She's wiser with her money now
DJ Maddy Barber has learned how to handle her money better after several stints - and a few financial missteps - abroad.
By Shaun Soh
MOST people would be careful in spending their hard-earned money.
But local DJ Maddy Barber (also known as Madeline Tan) was prone to "stupid spending" when she was younger.
She told The New Paper: "When I went to work in India in 2000 as a radio software consultant, I had so much money.
"Basically, I was an expatriate there and most of my expenses were paid for.
"And I spent all the money on Indian silk! I'm talking about tens of thousands of dollars."
The 37-year-old said the silk she bought was used to make dresses that she wore just a few times.
But now that Barber is older, she has become wiser in her spending.
She would like to think that she's now smarter than most Singaporeans when it comes to buying things.
She said: "Most people here are very brand-conscious...( but) I go for something that's value for money.
"I don't need to buy a $1,000 handbag when I'm happy with my $50 one."
Barber is 91.3FM's on-air presenter for drive time show The Backseat and, since April this year, the station's assistant programme director, a new position created for her.
She said the job has helped her save money.
"Now, I start work in the late afternoon, and I get home around 9pm," she said. "By that time, there's no way I'm going to go out to spend money."
She pockets an additional four-figure sum from doing freelance jobs which include emceeing at events and voice-overs.
Managing her income
The mother of two has also learnt to better manage her money thanks to her husband, a British businessman who runs an IT firm here.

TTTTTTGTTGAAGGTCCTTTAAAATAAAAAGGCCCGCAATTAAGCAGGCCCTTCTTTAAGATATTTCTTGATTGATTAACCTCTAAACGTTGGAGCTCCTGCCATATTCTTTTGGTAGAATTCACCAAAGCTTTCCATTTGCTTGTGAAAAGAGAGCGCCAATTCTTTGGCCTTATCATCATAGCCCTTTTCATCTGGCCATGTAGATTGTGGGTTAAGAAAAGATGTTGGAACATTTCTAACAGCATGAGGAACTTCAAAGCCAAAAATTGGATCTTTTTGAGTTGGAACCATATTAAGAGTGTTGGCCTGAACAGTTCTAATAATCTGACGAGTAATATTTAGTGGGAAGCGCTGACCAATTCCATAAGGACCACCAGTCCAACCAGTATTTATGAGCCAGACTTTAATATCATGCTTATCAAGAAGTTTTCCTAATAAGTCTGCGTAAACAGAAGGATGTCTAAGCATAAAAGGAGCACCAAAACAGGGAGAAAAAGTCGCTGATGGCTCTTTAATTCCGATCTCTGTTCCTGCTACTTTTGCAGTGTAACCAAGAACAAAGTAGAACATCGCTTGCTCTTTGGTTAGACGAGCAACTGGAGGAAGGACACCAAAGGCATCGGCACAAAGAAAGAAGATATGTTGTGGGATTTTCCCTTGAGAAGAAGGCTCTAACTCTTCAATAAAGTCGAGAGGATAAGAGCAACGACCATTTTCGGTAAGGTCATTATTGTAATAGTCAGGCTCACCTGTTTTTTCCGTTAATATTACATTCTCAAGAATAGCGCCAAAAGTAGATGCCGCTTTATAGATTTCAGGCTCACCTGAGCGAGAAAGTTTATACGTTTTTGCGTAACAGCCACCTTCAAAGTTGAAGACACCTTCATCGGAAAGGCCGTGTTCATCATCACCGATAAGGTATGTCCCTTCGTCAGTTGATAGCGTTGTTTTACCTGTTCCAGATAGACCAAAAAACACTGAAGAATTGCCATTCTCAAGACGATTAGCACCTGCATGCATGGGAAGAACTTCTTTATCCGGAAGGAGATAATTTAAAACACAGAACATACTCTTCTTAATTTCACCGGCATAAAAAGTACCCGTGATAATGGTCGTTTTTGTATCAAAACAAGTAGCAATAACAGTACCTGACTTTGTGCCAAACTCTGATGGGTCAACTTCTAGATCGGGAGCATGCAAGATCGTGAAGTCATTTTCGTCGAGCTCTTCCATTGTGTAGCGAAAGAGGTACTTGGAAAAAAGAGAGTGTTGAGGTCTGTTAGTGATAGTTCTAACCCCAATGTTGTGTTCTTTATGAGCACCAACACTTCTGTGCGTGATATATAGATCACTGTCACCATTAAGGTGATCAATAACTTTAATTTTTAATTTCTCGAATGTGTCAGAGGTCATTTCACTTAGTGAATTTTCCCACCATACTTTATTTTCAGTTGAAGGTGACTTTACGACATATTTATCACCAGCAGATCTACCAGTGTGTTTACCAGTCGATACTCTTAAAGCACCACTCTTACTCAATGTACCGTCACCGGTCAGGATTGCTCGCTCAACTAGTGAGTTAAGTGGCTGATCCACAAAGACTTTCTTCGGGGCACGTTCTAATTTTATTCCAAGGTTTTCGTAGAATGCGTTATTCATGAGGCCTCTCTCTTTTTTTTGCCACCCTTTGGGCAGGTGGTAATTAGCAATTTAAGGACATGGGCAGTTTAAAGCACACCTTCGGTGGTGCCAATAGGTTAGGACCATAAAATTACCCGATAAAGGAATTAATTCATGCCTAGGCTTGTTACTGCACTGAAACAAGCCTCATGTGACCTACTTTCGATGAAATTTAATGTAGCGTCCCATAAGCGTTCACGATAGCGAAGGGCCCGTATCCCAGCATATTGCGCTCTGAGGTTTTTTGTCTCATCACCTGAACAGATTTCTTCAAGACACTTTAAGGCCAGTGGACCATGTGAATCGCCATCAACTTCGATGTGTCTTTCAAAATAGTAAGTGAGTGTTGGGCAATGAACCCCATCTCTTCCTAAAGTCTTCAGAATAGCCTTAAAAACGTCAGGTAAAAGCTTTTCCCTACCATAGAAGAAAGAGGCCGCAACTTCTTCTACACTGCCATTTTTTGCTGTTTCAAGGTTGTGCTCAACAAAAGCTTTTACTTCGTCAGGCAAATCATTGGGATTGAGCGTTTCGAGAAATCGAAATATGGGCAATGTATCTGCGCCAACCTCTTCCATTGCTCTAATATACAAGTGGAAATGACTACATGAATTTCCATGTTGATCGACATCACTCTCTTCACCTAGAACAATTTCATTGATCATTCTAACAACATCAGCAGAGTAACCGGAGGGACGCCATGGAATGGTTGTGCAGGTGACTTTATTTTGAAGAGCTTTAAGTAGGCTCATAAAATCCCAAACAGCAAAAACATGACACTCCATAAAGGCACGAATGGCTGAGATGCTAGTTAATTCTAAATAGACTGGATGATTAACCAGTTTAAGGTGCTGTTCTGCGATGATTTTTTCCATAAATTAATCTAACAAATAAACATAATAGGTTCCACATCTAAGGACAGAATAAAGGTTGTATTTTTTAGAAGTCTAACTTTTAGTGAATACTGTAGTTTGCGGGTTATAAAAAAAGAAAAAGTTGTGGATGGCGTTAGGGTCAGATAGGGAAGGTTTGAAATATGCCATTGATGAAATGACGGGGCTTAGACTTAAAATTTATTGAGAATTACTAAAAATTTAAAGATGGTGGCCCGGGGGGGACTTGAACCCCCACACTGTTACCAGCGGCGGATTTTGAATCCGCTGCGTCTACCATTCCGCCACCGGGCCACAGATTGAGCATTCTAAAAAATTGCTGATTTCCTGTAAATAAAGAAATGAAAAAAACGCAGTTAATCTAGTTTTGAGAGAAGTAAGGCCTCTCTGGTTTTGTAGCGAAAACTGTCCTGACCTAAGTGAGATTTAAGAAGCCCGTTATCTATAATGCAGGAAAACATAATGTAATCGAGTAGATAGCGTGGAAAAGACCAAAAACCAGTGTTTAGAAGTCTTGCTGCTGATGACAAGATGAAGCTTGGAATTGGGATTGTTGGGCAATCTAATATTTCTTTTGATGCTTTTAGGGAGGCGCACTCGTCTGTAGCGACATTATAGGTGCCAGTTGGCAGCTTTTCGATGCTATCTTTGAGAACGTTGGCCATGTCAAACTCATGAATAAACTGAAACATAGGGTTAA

She has two daughters - 15-year-old Libby from a previous marriage and Ally, five.
The bulk of Barber's expenses are household necessities like groceries, school fees and the children's clothes.
One of her most expensive purchases was a $2,000 tap water filter system as she believes in its health benefits.
Every month for two years, five per cent of her income is drawn out in cash and deposited into a fund managed by her financial adviser friend.
Barber said that although the amount is small, it's good to have an additional pot of money set aside for the future.
She stressed the importance of being aware of the actual value of what you want to buy.
"A car like an Aston Martin would cost around S$350,000 in Singapore. In the UK, it would cost just about £50,000 (S$97,700)," she said.
"If I were to buy it, I would buy it in the UK." Barber - who lived and worked in Bangkok for six years, doing radio jobs and dabbling in real estate - added that with the amount people pay for property in Singapore, you can live in a house in Thailand with a golf course, eight bedrooms, a private swimming pool and a private gym.
She said her knowledge of how prices differ overseas helps her manage her finances with greater clarity.
It also gives her ideas on where best to retire.
While she's not sure how much she needs to save to settle down in the south of France, the UK or Thailand, she believes it will be cheaper than retiring in Singapore.
She currently owns property in Thailand and Singapore.
Said Barber: "So, a house in each country is the plan. Two down and two more to go!"
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